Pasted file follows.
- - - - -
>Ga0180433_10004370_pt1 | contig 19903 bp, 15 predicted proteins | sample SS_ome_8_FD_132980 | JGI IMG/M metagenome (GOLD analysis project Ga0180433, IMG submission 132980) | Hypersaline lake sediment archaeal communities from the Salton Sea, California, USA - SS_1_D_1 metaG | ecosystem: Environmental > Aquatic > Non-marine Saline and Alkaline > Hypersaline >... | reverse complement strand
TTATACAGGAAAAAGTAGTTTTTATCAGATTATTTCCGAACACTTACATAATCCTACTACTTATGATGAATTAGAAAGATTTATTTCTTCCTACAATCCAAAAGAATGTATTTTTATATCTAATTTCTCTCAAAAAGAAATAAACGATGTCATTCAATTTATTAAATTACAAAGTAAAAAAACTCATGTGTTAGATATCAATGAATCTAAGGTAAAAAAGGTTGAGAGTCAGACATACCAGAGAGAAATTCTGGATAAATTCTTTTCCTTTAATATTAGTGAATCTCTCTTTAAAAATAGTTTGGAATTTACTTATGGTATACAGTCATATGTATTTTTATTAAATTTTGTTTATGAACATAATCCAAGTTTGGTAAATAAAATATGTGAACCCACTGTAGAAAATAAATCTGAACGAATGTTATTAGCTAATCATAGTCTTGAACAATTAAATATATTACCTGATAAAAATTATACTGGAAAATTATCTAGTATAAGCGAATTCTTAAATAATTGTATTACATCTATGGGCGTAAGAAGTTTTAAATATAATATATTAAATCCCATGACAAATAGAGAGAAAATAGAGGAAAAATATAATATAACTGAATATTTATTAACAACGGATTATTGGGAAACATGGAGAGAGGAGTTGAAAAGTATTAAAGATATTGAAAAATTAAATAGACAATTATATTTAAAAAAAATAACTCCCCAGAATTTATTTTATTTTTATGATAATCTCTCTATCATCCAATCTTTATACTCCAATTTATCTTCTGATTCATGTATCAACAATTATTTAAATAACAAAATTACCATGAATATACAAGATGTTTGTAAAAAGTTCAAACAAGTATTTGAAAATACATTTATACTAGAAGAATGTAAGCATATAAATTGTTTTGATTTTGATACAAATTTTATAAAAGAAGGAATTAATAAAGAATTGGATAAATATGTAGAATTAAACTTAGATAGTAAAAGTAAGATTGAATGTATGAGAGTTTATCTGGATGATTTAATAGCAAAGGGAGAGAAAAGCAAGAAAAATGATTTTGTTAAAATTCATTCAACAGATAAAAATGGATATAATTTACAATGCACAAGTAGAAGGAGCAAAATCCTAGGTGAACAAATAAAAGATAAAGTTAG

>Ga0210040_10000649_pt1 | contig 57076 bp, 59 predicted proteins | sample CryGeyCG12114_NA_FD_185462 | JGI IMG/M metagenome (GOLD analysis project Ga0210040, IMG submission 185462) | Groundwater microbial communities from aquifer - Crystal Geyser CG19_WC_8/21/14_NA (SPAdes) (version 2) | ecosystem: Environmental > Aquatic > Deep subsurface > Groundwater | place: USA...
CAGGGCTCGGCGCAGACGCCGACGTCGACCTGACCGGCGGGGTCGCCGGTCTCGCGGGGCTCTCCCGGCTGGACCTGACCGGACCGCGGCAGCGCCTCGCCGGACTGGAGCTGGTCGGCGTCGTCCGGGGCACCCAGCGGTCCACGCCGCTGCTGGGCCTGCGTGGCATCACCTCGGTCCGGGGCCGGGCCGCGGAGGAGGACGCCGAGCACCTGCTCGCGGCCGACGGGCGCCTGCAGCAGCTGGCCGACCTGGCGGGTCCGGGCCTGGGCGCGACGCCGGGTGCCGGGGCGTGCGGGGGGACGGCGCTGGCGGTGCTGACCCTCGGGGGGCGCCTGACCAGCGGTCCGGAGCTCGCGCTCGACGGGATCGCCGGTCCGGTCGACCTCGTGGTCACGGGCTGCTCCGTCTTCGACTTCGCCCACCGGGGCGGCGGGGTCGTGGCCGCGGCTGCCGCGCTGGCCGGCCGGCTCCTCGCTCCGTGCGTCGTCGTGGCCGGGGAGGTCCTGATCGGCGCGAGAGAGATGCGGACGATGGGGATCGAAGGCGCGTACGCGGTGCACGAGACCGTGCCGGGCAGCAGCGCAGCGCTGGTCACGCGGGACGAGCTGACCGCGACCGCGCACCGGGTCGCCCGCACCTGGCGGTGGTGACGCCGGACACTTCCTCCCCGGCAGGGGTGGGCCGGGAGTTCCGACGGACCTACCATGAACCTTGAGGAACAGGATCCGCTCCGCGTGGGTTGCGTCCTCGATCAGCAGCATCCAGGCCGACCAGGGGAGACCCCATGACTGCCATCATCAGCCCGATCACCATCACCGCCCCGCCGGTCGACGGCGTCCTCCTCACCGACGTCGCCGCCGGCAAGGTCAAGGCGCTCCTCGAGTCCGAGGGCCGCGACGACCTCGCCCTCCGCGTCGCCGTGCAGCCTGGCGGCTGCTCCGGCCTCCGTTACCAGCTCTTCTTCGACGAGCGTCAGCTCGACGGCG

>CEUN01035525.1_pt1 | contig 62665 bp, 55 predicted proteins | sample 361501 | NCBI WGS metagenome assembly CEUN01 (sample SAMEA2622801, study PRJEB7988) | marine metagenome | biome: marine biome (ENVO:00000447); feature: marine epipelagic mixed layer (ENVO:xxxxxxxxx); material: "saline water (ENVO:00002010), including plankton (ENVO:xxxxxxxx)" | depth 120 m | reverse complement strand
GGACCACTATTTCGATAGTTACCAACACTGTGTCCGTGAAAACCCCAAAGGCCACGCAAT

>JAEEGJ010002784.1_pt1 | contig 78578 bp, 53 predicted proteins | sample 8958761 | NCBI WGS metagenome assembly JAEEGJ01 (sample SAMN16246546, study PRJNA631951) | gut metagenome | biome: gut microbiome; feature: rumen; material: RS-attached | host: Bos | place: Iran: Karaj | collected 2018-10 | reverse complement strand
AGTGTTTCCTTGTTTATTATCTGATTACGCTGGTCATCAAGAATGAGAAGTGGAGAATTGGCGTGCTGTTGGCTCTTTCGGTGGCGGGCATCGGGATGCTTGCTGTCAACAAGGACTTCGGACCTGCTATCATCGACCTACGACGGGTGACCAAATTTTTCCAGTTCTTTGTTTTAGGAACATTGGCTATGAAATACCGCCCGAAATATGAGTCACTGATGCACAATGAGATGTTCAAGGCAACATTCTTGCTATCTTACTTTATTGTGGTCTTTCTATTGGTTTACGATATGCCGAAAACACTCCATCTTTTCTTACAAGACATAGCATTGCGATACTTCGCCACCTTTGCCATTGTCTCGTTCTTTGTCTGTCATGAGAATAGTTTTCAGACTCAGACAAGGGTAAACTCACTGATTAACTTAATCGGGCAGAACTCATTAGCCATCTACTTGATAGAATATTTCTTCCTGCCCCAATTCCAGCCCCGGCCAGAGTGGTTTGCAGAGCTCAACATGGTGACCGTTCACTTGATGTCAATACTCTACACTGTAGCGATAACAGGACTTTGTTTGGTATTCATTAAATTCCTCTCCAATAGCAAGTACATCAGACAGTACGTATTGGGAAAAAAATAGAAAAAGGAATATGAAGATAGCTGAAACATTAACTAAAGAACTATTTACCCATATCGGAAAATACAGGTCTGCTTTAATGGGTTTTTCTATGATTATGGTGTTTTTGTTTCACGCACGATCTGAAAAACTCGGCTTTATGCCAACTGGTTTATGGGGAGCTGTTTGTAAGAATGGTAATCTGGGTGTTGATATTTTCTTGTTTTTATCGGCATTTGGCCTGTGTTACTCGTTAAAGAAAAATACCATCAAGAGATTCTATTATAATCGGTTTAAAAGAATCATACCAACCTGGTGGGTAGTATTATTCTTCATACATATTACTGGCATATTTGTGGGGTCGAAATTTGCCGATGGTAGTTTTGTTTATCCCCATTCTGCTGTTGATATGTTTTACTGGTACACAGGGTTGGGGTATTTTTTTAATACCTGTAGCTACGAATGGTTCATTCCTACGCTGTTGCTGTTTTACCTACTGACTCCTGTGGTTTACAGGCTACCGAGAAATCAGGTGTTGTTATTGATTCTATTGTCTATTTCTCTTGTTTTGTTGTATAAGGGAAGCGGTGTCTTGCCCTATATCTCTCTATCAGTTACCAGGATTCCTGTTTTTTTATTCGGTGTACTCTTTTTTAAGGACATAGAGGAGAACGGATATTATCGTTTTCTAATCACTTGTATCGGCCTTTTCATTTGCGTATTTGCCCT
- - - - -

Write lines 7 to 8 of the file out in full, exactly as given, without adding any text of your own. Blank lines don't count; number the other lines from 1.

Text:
>JAEEGJ010002784.1_pt1 | contig 78578 bp, 53 predicted proteins | sample 8958761 | NCBI WGS metagenome assembly JAEEGJ01 (sample SAMN16246546, study PRJNA631951) | gut metagenome | biome: gut microbiome; feature: rumen; material: RS-attached | host: Bos | place: Iran: Karaj | collected 2018-10 | reverse complement strand
AGTGTTTCCTTGTTTATTATCTGATTACGCTGGTCATCAAGAATGAGAAGTGGAGAATTGGCGTGCTGTTGGCTCTTTCGGTGGCGGGCATCGGGATGCTTGCTGTCAACAAGGACTTCGGACCTGCTATCATCGACCTACGACGGGTGACCAAATTTTTCCAGTTCTTTGTTTTAGGAACATTGGCTATGAAATACCGCCCGAAATATGAGTCACTGATGCACAATGAGATGTTCAAGGCAACATTCTTGCTATCTTACTTTATTGTGGTCTTTCTATTGGTTTACGATATGCCGAAAACACTCCATCTTTTCTTACAAGACATAGCATTGCGATACTTCGCCACCTTTGCCATTGTCTCGTTCTTTGTCTGTCATGAGAATAGTTTTCAGACTCAGACAAGGGTAAACTCACTGATTAACTTAATCGGGCAGAACTCATTAGCCATCTACTTGATAGAATATTTCTTCCTGCCCCAATTCCAGCCCCGGCCAGAGTGGTTTGCAGAGCTCAACATGGTGACCGTTCACTTGATGTCAATACTCTACACTGTAGCGATAACAGGACTTTGTTTGGTATTCATTAAATTCCTCTCCAATAGCAAGTACATCAGACAGTACGTATTGGGAAAAAAATAGAAAAAGGAATATGAAGATAGCTGAAACATTAACTAAAGAACTATTTACCCATATCGGAAAATACAGGTCTGCTTTAATGGGTTTTTCTATGATTATGGTGTTTTTGTTTCACGCACGATCTGAAAAACTCGGCTTTATGCCAACTGGTTTATGGGGAGCTGTTTGTAAGAATGGTAATCTGGGTGTTGATATTTTCTTGTTTTTATCGGCATTTGGCCTGTGTTACTCGTTAAAGAAAAATACCATCAAGAGATTCTATTATAATCGGTTTAAAAGAATCATACCAACCTGGTGGGTAGTATTATTCTTCATACATATTACTGGCATATTTGTGGGGTCGAAATTTGCCGATGGTAGTTTTGTTTATCCCCATTCTGCTGTTGATATGTTTTACTGGTACACAGGGTTGGGGTATTTTTTTAATACCTGTAGCTACGAATGGTTCATTCCTACGCTGTTGCTGTTTTACCTACTGACTCCTGTGGTTTACAGGCTACCGAGAAATCAGGTGTTGTTATTGATTCTATTGTCTATTTCTCTTGTTTTGTTGTATAAGGGAAGCGGTGTCTTGCCCTATATCTCTCTATCAGTTACCAGGATTCCTGTTTTTTTATTCGGTGTACTCTTTTTTAAGGACATAGAGGAGAACGGATATTATCGTTTTCTAATCACTTGTATCGGCCTTTTCATTTGCGTATTTGCCCT